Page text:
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# Elasticity of lower-mantle bridgmanite

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## References

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## Author information

Authors

### Contributions

J.-F.L. initiated the project. Z.M. performed the data processing using the covariance matrix. J.Y. and S.F. performed the sensitivity test analysis. Z.M. and S.F. performed elasticity modelling and error analysis. S.F. prepared the draft Supplementary Information. J.-F.L. wrote the manuscript and all authors participated in the manuscript revision.

### Corresponding author

Correspondence to Jung-Fu Lin.

Declared none.

## Extended data figures and tables

### Extended Data Fig. 1 Relationship between the uncertainties of the reported elastic constants and our calculated sensitivity of wave velocities for a chosen crystallographic (100) orientation as well as the number of measured phonon directions.

ad, The azimuthal angle between two adjacent phonon directions is 10°. Error bars in bd represent standard deviations (1σ) of the elastic constants. Data on the elastic constants are from ref. 6.

### Extended Data Fig. 2 Modelling the acoustic velocity of bridgmanite to derive Cij at 11.66 GPa.

Error bars are not shown when smaller than the symbols. Filled data points are the velocity data from Kurnosov et al.3; the dashed lines are velocity-fitting curves from Kurnosov et al.3; and the solid lines are velocity-fitting curves using the Cij derived from the covariance matrix analysis in this study. Red, VP; green, VS1; blue, VS2. The orientations of the crystal platelets are given in parentheses.

### Extended Data Fig. 3 Modelling the acoustic velocity of bridgmanite to derive Cij at 31.76 GPa.

Vertical lines represent standard deviations (+1σ) and are not shown when smaller than symbols. Solid data points are velocity data from Kurnosov et al.3; the dashed lines are velocity-fitting curves from Kurnosov et al.3; and the solid lines are velocity-fitting curves using the Cij derived from the covariance matrix analysis in this study. Red, VP; green, Vs1; blue, Vs2. The orientations of the crystal platelets are given in parentheses.

### Extended Data Fig. 4 Adiabatic bulk modulus and shear modulus of bridgmanite (Mg0.9Fe0.1Si0.9Al0.1)O3 at high pressure.

a, KS; b, G. Red data points are results using our obtained full elastic constants (Cij); black data points are data reported in Kurnosov et al.3. Black and red dashed lines are the best fits to data from Kurnosov et al.3 and this study, respectively. Error bars represent standard deviations (1σ) and are not shown when smaller than the symbols. In this study, the adiabatic bulk modulus at ambient conditions (KS0) is 250(1) GPa, with the pressure derivative of KS at 300 K (KS) = 3.2(2), while the shear modulus at ambient conditions (G0) is 159(1) GPa, with the pressure derivative of G0 at 300 K (G′) = 2.2(1).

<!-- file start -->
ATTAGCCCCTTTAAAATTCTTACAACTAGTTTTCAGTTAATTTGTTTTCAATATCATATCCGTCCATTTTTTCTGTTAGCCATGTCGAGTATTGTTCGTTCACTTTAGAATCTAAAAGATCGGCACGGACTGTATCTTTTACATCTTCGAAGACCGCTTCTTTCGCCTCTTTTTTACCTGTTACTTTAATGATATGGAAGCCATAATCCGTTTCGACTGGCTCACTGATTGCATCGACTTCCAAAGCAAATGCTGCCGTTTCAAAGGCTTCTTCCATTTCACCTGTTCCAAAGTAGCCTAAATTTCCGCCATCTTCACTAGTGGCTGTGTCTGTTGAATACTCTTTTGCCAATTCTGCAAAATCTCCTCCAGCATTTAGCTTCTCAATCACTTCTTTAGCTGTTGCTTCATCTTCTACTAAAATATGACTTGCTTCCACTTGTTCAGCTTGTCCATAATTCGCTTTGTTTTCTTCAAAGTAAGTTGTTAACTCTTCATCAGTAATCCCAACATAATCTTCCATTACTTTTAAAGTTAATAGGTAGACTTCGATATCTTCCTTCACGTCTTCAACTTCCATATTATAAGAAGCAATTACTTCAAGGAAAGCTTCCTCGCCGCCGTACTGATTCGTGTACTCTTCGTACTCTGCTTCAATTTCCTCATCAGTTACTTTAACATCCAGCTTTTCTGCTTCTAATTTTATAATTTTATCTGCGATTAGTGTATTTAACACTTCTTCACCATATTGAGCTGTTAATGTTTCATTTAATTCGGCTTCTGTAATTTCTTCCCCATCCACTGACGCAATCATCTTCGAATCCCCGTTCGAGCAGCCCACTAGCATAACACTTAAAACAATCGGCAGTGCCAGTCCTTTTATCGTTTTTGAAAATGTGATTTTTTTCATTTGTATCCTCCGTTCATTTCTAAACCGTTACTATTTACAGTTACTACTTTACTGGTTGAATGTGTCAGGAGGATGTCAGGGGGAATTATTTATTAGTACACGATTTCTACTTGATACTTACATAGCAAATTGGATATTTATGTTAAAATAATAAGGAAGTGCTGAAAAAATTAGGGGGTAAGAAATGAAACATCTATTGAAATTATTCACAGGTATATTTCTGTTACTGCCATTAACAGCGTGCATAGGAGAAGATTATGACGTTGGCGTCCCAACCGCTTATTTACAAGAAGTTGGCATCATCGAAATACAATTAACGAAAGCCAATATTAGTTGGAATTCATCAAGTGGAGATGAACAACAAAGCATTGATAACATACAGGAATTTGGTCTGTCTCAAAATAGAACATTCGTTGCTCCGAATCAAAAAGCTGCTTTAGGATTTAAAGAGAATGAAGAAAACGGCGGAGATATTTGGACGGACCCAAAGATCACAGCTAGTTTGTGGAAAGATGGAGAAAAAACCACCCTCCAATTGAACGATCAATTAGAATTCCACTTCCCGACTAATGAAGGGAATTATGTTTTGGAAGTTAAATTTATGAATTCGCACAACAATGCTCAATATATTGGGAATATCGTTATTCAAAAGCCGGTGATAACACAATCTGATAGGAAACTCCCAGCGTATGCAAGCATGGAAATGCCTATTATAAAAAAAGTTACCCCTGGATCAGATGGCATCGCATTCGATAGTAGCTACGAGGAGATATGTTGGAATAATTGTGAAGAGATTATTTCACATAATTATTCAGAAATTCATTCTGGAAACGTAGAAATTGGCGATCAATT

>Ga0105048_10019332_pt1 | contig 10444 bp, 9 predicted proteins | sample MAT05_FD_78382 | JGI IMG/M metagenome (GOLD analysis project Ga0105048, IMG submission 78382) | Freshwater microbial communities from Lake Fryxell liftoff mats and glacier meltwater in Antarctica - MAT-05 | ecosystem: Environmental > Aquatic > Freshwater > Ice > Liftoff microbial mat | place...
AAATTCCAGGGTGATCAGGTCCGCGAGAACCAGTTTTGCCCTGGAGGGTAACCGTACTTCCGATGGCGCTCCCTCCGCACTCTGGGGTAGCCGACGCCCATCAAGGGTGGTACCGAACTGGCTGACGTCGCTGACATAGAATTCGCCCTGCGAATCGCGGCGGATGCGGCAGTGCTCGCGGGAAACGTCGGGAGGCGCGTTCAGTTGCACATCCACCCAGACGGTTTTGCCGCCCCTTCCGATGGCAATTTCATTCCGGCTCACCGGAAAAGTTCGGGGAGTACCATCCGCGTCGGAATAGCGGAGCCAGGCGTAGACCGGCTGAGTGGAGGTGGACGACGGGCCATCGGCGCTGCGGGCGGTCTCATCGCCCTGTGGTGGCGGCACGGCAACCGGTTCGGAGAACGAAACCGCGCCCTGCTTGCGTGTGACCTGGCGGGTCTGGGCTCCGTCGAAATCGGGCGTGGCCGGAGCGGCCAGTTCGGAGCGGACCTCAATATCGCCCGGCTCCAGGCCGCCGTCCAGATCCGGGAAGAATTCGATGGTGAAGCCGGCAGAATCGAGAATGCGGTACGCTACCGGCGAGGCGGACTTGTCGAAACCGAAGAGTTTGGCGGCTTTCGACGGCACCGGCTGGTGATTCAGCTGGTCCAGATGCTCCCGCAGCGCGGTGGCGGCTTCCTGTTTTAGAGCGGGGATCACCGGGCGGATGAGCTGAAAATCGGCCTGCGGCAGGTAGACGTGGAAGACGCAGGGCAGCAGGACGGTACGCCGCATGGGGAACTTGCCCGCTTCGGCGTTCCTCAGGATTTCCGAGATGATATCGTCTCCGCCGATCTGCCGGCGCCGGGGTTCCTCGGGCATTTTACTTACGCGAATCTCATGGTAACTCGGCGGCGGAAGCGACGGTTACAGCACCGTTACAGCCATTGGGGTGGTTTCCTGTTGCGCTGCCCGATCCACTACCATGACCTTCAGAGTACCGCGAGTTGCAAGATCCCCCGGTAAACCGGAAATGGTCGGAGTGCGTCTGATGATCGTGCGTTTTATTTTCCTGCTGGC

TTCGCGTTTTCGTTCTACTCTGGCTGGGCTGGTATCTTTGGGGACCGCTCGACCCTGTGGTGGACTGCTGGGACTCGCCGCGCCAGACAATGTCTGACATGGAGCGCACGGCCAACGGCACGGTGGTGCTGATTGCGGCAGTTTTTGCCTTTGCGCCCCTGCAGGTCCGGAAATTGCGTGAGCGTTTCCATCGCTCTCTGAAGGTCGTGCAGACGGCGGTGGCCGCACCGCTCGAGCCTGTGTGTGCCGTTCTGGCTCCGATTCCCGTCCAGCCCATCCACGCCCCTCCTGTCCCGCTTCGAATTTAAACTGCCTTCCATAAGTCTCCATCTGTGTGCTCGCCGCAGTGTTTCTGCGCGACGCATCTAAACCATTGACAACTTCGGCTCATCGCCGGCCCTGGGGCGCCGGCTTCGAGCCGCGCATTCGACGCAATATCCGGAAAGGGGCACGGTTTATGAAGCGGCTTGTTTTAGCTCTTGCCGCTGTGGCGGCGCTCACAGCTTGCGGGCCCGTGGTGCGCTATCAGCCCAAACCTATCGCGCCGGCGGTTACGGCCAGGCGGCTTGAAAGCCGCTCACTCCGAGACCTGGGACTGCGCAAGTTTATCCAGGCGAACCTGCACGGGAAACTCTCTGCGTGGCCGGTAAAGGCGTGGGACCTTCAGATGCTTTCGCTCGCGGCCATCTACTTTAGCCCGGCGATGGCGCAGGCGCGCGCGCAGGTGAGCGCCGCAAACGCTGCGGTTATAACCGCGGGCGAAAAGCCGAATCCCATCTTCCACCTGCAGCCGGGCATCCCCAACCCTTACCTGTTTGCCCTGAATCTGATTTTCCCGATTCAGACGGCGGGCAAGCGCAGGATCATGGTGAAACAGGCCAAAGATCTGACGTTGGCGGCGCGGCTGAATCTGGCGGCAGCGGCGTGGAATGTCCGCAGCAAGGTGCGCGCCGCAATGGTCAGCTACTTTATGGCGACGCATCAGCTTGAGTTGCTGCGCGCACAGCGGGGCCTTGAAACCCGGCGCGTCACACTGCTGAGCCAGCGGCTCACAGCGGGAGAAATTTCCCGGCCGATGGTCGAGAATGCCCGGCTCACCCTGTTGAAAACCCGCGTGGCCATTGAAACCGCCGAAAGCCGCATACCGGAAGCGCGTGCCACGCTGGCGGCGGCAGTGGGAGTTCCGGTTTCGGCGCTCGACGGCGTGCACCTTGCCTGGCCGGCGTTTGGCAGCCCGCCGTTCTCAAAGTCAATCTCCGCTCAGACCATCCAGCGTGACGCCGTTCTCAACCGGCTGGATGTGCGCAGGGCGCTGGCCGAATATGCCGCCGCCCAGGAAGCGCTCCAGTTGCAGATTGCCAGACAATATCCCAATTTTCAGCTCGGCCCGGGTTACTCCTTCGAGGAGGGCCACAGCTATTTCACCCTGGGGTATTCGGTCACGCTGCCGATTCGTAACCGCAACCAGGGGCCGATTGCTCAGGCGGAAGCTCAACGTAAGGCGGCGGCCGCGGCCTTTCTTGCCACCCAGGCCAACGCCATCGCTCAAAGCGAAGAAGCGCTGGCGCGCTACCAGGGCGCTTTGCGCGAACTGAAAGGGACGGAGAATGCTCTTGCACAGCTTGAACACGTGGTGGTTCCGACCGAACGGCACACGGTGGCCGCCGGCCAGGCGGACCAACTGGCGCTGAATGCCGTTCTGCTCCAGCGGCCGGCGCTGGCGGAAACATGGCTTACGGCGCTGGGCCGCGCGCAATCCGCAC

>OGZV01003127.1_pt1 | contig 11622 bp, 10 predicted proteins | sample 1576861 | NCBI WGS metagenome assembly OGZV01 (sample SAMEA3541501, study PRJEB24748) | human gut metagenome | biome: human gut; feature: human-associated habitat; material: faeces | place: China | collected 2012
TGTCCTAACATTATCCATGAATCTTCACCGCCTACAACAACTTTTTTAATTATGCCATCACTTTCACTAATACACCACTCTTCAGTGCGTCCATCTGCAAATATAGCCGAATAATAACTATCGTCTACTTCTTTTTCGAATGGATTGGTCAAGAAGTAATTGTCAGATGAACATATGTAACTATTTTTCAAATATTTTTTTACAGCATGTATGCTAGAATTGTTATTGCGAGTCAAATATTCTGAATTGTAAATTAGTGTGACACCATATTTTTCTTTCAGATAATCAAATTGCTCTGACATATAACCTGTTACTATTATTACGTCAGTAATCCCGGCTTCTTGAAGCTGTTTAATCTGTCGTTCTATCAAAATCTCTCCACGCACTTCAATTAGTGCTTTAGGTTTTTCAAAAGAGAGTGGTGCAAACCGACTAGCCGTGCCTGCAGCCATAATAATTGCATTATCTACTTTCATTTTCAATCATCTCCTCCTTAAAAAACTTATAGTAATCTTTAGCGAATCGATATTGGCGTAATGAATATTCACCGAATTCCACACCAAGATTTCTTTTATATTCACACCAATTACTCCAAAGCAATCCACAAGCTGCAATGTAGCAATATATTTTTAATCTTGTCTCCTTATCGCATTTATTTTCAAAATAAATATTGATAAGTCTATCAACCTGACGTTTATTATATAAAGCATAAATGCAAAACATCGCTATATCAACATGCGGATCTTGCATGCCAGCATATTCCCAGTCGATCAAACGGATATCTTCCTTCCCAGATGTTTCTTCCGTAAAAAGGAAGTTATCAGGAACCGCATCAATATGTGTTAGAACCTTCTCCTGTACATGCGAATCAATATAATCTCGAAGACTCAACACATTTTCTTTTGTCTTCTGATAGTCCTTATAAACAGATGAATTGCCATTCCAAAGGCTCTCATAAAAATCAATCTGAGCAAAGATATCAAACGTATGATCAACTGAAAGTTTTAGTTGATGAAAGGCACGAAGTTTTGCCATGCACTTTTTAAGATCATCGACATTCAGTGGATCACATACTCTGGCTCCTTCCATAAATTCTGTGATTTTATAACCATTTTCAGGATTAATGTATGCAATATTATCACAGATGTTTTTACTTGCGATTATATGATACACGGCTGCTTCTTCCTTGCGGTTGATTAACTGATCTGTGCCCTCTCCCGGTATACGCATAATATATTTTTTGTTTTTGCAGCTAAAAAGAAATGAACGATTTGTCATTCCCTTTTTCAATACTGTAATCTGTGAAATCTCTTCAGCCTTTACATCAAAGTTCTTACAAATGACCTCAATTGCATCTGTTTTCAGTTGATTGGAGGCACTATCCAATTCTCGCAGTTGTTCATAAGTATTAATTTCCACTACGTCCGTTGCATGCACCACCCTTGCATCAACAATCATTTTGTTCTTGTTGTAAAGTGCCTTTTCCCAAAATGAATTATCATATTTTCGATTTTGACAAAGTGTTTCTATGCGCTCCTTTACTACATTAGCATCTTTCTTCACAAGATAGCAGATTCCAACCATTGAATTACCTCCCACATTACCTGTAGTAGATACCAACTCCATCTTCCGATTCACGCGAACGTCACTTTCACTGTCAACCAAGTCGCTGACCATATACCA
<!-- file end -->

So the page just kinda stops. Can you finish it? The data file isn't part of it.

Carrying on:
### Extended Data Fig. 5 Comparison of elastic constants of single-crystal bridgmanite as a function of pressure.

Bgm, MgSiO3 bridgmanite; Fe10-Al10-Bgm, (Al,Fe)-bearing bridgmanite with a composition of (Mg0.9Fe0.1Si0.9Al0.1)O3. Error bars represent standard deviations (1σ) and are not shown when smaller than the symbols. Symbols indicate experimental results from the literature; lines indicate theoretical calculations3,6,7,16,17,18,19,20. The filled red circles represent the derived elastic constants in this study using the raw velocity data in Kurnosov et al.3.

### Extended Data Fig. 6 Comparison of aggregate compressional and shear wave velocities of single-crystal and polycrystalline bridgmanite at high pressure.

Symbols and solid lines represent experimental results from the literature; dashed lines indicate theoretical calculations3,6,7,8,9,10,11,16,17,18,21,22. The solid red circles are the calculated velocities of (Al,Fe)-bearing bridgmanite using the elastic constants derived in this study (Extended Data Fig. 5), while open black circles are from Kurnosov et al.3. Error bars represent standard deviations (1σ) and are not shown when smaller than the symbols.

## Supplementary information

### Supplementary Methods

The Supplementary Methods consist of calculation on the sensitivity of wave velocity to variation of elastic constants, uncertainty evaluation on the derived elastic constants, derivations of elasticity from single crystals to aggregates

### Supplementary Table 1

Derived full elastic constants of bridgmanite (Mg0.9Fe0.1Si0.9Al0.1)O3 at high pressure in this study using the raw velocity data in Kurnosov et al.3 and the covariance matrix analysis

### Supplementary Table 2

Covariance matrix (in GPa2) of elastic constants at 0.48 GPa

### Supplementary Table 3

Covariance matrix (in GPa2) of elastic constants at 11.66 GPa

### Supplementary Table 4

Covariance matrix (in GPa2) of elastic constants at 15.89 GPa

### Supplementary Table 5

Covariance matrix (in GPa2) of elastic constants at 21.25 GPa

### Supplementary Table 6

Covariance matrix (in GPa2) of elastic constants at 25.06 GPa

### Supplementary Table 7

Covariance matrix (in GPa2) of elastic constants at 31.76 GPa

### Supplementary Table 8

Covariance matrix (in GPa2) of elastic constants at 35.44 GPa

### Supplementary Table 9

Covariance matrix (in GPa2) of elastic constants at 40.17 GPa

## Rights and permissions

Reprints and Permissions

Lin, JF., Mao, Z., Yang, J. et al. Elasticity of lower-mantle bridgmanite. Nature 564, E18–E26 (2018). https://doi.org/10.1038/s41586-018-0741-7

• Accepted:

• Published:

• Issue Date:

• DOI: https://doi.org/10.1038/s41586-018-0741-7

• ### Experimental elasticity of Earth’s deep mantle

• Hauke Marquardt
• Andrew R. Thomson

Nature Reviews Earth & Environment (2020)

• ### Kurnosov et al. reply

• A. Kurnosov
• H. Marquardt
• L. Ziberna

Nature (2018)